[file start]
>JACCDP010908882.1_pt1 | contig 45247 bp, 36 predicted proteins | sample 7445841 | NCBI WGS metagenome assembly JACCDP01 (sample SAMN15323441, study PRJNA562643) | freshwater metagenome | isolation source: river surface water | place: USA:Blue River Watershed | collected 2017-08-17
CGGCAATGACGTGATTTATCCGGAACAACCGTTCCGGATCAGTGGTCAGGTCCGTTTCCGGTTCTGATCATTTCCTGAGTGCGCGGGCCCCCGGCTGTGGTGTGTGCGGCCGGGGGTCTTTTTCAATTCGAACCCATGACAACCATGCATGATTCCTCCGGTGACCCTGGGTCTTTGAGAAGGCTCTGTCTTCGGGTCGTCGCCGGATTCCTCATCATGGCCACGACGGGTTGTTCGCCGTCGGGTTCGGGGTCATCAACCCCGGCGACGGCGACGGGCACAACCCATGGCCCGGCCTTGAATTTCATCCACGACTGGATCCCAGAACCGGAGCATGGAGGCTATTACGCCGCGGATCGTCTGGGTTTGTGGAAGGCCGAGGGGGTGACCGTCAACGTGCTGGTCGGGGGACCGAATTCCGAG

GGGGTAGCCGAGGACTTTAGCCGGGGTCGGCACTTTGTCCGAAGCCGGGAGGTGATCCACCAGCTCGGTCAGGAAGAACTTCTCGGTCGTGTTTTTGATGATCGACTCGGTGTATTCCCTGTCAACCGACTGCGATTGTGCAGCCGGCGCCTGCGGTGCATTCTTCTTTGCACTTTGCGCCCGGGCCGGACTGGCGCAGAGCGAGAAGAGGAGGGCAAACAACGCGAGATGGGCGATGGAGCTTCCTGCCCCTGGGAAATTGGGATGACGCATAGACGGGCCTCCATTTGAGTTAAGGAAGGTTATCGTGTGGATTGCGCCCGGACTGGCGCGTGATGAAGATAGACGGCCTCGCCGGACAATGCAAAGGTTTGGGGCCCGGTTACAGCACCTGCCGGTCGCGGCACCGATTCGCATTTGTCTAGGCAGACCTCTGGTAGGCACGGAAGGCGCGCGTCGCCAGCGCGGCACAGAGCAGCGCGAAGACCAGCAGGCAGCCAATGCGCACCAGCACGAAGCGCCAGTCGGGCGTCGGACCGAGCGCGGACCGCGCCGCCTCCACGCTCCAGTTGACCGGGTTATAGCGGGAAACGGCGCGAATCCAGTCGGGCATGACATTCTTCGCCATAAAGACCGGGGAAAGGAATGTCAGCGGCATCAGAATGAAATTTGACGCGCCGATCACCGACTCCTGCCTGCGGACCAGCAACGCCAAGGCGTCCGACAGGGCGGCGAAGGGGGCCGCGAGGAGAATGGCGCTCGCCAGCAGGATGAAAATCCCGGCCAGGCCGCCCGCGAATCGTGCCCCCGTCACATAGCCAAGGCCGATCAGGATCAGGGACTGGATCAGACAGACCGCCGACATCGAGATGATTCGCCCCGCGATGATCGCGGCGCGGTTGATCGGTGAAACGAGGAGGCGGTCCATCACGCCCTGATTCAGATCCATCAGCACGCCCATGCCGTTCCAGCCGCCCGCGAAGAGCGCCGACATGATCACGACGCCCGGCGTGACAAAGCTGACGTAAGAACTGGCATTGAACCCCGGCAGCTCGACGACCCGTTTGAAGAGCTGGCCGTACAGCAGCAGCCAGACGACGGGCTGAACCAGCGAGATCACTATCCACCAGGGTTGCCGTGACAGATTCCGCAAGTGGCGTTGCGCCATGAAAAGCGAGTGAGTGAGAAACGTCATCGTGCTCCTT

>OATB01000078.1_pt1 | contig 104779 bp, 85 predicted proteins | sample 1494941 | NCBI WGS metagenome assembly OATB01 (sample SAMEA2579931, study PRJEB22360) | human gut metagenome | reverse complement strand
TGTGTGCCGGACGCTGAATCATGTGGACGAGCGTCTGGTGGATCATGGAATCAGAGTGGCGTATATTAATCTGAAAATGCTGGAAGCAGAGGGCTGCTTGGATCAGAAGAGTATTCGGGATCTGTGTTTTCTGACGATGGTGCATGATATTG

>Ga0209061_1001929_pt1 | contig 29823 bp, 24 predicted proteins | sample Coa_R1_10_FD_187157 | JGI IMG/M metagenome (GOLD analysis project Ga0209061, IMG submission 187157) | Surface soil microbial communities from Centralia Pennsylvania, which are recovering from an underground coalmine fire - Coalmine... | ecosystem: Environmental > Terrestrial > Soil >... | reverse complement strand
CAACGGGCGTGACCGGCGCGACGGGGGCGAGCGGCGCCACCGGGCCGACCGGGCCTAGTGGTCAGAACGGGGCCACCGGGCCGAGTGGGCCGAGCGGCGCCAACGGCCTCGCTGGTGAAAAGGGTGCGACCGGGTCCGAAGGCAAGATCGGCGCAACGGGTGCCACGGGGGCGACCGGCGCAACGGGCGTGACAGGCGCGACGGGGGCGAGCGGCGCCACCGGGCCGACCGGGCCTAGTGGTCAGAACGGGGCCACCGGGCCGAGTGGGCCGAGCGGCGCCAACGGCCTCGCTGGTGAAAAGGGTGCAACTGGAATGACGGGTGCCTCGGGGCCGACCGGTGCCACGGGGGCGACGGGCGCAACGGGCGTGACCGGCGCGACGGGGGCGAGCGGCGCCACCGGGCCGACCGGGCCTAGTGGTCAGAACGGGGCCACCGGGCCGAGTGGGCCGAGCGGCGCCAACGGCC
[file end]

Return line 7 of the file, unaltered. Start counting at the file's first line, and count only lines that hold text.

CAACGGGCGTGACCGGCGCGACGGGGGCGAGCGGCGCCACCGGGCCGACCGGGCCTAGTGGTCAGAACGGGGCCACCGGGCCGAGTGGGCCGAGCGGCGCCAACGGCCTCGCTGGTGAAAAGGGTGCGACCGGGTCCGAAGGCAAGATCGGCGCAACGGGTGCCACGGGGGCGACCGGCGCAACGGGCGTGACAGGCGCGACGGGGGCGAGCGGCGCCACCGGGCCGACCGGGCCTAGTGGTCAGAACGGGGCCACCGGGCCGAGTGGGCCGAGCGGCGCCAACGGCCTCGCTGGTGAAAAGGGTGCAACTGGAATGACGGGTGCCTCGGGGCCGACCGGTGCCACGGGGGCGACGGGCGCAACGGGCGTGACCGGCGCGACGGGGGCGAGCGGCGCCACCGGGCCGACCGGGCCTAGTGGTCAGAACGGGGCCACCGGGCCGAGTGGGCCGAGCGGCGCCAACGGCC